Ancient of Days, we are awed to the core when we think that we, like Daniel, will meet you face-to-face in your heavenly kingdom. 
* * * 

Rose McCormick Brandon lives in Caledonia, Ontario with husband Doug. An award-winning personal experience and inspirational writer, Rose contributes to denominational publications and devotionals. She writes and teaches Bible Studies, authors biblical essays and is the author of the Canadian history book, Promises of Home – Stories of Canada’s British Home Children. Her book, One Good Word Makes all the Difference, contains stories of her personal journey from prodigal to passionate follower of Jesus. She is the mother of three adult children and grandmother of four.

Monday, March 01, 2021

A COVID REVERSAL by Eleanor Shepherd

        On Friday morning, as I was listening to Daybreak on CBC radio, I heard an interview that gave a different perspective. 
         Most mornings there have been concerns expressed by both broadcasters and listeners who respond to their reports. They talk about the way that young adults who are attending colleges and universities are suffering from the lack of social contact by having to do all their courses on line. 

       Many young people interviewed other mornings expressed their feelings of depression and isolation engendered by having to attend  classes this way. Their concerns are certainly legitimate. However, the COVID reversal that arrested my attention was the assertion by two young people that they have found things better for them since the university provided their courses on line. These folks, a man and a woman are both disabled and they explained that with courses on line they have not had to miss one class.

         The problem for them in normal times is accessibility. Not all classroom can accommodate to those with mobility issues. I was surprized to hear the young lady say that when she tried to explain to the professor that it was difficult for her to come to class because of the challenges of trying to get into the classroom, the professor suggested that she take another course instead. That does not seem fair.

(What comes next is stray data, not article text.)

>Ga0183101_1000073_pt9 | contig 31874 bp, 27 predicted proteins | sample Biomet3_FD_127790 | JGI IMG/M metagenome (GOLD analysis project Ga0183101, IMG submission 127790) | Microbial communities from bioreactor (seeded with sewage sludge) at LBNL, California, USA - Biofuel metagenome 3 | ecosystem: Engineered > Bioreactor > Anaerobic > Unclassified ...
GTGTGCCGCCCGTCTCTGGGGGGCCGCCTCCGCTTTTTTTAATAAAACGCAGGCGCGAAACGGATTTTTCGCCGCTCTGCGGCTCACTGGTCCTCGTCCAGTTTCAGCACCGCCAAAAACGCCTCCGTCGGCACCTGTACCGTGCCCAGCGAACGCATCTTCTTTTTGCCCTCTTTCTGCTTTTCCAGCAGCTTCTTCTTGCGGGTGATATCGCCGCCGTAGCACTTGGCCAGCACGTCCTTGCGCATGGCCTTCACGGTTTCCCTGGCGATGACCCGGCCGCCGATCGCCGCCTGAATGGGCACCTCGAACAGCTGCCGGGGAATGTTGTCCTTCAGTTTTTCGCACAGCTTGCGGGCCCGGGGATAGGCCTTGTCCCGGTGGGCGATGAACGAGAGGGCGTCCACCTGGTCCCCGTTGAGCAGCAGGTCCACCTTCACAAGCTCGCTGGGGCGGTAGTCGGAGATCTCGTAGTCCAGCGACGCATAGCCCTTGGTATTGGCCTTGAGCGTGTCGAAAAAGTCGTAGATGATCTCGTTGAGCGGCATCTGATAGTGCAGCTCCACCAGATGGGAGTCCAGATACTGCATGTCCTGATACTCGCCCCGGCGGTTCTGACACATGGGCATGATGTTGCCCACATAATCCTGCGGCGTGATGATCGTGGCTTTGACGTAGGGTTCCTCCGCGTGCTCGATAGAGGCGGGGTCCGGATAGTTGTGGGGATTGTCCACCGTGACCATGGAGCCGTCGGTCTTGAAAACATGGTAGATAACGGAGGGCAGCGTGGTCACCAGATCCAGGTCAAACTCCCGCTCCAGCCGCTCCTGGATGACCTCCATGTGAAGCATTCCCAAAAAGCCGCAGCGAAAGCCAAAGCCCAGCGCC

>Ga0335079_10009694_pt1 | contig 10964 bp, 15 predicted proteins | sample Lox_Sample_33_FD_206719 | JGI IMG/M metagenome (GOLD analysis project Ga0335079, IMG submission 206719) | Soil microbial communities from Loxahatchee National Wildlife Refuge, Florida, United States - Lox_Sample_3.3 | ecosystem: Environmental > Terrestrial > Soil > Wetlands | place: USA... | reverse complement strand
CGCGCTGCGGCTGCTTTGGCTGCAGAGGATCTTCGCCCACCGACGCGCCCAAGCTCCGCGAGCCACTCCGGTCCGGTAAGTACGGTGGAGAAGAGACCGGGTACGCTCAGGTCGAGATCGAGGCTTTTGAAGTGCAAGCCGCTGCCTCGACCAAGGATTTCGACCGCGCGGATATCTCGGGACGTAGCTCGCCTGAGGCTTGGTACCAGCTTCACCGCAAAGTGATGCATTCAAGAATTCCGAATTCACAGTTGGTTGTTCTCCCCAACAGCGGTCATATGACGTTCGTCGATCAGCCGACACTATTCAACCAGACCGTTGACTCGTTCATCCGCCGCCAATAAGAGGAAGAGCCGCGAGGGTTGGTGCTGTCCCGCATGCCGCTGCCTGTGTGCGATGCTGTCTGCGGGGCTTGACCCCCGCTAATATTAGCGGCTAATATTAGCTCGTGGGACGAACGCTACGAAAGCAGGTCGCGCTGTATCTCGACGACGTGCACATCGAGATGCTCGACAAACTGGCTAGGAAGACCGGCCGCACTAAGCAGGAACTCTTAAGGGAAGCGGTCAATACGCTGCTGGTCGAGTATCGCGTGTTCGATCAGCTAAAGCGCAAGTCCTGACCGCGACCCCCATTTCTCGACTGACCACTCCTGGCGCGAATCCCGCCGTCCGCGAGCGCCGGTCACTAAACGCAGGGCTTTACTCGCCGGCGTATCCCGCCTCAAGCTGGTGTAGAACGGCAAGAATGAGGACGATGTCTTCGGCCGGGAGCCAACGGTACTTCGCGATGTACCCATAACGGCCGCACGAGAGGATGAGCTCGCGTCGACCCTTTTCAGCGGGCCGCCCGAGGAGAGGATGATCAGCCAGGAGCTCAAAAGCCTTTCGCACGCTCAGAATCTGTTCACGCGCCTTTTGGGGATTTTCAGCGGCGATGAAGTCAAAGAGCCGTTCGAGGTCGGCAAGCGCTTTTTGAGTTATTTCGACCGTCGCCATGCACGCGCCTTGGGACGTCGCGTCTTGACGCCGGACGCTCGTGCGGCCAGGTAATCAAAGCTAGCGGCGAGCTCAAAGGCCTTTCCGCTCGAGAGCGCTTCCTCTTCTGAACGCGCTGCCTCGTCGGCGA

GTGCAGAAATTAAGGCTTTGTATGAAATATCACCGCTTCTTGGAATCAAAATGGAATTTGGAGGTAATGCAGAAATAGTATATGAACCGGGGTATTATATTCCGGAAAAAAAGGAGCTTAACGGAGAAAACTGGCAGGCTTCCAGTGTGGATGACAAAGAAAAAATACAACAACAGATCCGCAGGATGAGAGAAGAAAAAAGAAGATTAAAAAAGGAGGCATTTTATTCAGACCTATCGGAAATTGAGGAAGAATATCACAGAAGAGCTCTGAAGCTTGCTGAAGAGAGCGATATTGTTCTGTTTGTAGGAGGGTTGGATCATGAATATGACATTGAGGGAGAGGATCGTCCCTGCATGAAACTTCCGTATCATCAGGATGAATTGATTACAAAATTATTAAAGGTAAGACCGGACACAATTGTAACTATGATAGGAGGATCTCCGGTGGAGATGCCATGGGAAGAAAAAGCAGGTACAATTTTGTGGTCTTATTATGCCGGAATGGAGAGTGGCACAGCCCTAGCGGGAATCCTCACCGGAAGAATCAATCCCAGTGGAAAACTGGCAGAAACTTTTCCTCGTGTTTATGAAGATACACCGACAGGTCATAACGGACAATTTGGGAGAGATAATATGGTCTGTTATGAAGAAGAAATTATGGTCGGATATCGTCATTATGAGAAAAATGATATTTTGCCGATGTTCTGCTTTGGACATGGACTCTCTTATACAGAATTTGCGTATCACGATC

The young man told how that because of accessibility issues he frequently had to miss classes and thus his grades were lower in those courses that he would normally receive. I could not help but be astounded at the difference between the experience of these young people and that of our son, John who three years after he broke his neck and became a quadriplegic was able to return to Harvard Business School to complete his MBA. 

       The person who was responsible for Student Affairs at the business school took the time before John returned to find out what his schedule would be. Then she went to every one of his classrooms to discover the accessibility and the best place for John to place his wheelchair when he came to class. She had the maintenance people attach a plaque to the designated place indicating that this was reserved for John Shepherd. It was one of many thoughtful measures that were taken to ensure that John was able to function to the best of his ability, given his disability.

      Our local universities have unknowingly done a great service for those with disabilities by making the courses available on line. Many other kind things that have been done for others both knowingly and unknowingly during this pandemic. Perhaps we have all become a little more aware of the needs of others as we try to cope with the challenges of the adjustments, we have each been required to make. 

      Is there a life lesson here for me to learn? Seeing quadriplegia up close has given me a much greater appreciation of how our society functions for the able-bodied. I have discovered so many obstacles for anyone who is disabled. Might this not be relevant beyond the scope of physical limitations? Maybe I need to become aware of the obstacles of those who have limitations imposed by the economic lack they have suffered, or by the opportunities they have been denied by not being part of the privileged majority. 

     Hopefully the time for reflection about these things, that has been afforded me by the coronavirus, will help me to ask questions. These may help me find ways to be kinder and more understanding of those who do not benefit from all that I have. If so, the pandemic leaves me with a positive takeaway for which I can be grateful.

Here is the link for the interview: 

Word Guild Award

Word Guild Award

Word Guild Award